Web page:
University President Steven Knapp has committed to long-term food sustainability. Hatchet File Photo

University President Steven Knapp has committed to long-term food sustainability. Hatchet File Photo

Fortunately, GW is taking steps in the right direction. It recently introduced a sustainability minor, which addresses issues at local, regional and global levels. The University Honors Program offers a course that features lectures by chef José Andrés and, at the very least, offers an introduction to agricultural problems.

GW’s Planet Forward hosts an annual convention focused on sustainable growth, which last year included a panel with agricultural scientists discussing how genetically modified foods can feed a growing world.

Additionally, GW’s Institute of Sustainability just appointed former deputy secretary of the U.S. Department of Agriculture, Kathleen Merrigan, as its director. University President Steven Knapp even made a commitment to the Real Food Challenge, an effort aimed at long-term food sustainability. His wife, Diane Knapp, is the chair of the GW Urban Food Task Force.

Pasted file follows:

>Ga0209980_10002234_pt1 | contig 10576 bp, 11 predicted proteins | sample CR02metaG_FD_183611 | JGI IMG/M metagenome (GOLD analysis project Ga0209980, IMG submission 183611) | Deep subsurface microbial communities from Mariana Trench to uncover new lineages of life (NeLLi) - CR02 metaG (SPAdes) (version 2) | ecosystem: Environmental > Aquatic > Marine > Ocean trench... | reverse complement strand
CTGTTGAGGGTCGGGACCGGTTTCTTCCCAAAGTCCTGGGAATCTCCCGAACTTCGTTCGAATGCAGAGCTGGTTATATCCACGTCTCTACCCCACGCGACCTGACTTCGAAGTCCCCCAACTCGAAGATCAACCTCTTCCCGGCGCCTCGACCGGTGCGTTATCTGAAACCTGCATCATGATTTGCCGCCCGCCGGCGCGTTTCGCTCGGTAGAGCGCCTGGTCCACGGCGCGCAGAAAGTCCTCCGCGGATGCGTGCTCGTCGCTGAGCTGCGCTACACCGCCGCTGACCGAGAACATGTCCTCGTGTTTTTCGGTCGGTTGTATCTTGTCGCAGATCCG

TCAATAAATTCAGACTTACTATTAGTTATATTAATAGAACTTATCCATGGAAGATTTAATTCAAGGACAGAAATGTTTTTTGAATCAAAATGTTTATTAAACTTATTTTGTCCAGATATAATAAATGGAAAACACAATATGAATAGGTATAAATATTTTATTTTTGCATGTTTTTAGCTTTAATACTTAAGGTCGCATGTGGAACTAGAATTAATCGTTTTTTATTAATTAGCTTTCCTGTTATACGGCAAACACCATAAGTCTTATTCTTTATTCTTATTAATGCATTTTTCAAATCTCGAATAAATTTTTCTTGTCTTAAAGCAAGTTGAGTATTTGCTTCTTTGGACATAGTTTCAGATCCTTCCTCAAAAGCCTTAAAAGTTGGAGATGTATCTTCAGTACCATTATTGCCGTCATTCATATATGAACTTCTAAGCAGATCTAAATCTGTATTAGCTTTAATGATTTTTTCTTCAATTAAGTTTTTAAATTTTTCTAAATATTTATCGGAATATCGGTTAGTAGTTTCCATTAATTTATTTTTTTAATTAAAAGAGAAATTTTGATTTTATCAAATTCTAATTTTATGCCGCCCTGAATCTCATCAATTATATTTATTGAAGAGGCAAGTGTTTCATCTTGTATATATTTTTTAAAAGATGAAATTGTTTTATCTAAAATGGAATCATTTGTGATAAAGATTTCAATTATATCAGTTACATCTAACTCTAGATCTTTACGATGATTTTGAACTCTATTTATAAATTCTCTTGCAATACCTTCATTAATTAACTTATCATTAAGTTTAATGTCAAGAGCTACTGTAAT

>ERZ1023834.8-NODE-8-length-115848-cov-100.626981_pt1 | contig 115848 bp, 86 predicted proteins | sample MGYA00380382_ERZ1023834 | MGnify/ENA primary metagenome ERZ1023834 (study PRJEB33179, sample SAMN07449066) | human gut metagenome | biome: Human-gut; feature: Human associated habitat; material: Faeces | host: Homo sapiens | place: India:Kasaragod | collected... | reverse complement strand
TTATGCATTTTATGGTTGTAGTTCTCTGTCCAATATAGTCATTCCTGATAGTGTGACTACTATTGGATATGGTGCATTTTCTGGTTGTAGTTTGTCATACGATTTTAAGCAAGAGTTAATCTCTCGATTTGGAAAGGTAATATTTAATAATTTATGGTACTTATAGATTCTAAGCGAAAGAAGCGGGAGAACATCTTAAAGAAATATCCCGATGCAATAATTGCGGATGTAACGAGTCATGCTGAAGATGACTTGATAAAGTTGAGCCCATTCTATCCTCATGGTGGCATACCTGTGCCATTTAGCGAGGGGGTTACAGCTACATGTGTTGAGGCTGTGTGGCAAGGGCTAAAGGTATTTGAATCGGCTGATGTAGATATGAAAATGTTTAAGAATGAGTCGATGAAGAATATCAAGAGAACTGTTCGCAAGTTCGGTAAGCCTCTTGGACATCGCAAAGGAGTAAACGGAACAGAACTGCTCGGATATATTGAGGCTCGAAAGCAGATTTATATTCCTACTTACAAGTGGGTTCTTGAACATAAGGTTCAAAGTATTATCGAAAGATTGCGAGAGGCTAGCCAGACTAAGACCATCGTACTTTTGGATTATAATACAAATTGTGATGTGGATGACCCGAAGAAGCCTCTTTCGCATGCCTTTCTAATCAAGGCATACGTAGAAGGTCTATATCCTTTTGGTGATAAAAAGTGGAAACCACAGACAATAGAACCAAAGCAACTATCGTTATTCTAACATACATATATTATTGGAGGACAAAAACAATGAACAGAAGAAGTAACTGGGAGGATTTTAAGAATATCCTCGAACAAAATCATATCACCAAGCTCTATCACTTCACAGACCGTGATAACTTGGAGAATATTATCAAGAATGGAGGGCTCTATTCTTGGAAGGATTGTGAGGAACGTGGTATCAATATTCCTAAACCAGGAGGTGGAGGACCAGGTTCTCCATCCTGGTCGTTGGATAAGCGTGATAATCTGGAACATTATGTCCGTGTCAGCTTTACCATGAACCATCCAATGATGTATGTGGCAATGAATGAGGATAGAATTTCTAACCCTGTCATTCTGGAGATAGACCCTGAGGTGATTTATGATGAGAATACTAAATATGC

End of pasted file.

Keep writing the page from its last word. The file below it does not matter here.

But in the long run, these gains are insufficient. While we should applaud extracurricular opportunities and University-wide initiatives, true devotion to teaching students how to solve the world’s agricultural problems needs to manifest itself in the classroom. We should contribute to educating a generation of students in agriculture.

To quote my friend Dan Reed, director of Planet Forward, “Just because we’re not a land-grant agricultural university doesn’t mean we can’t have the opportunities of one.”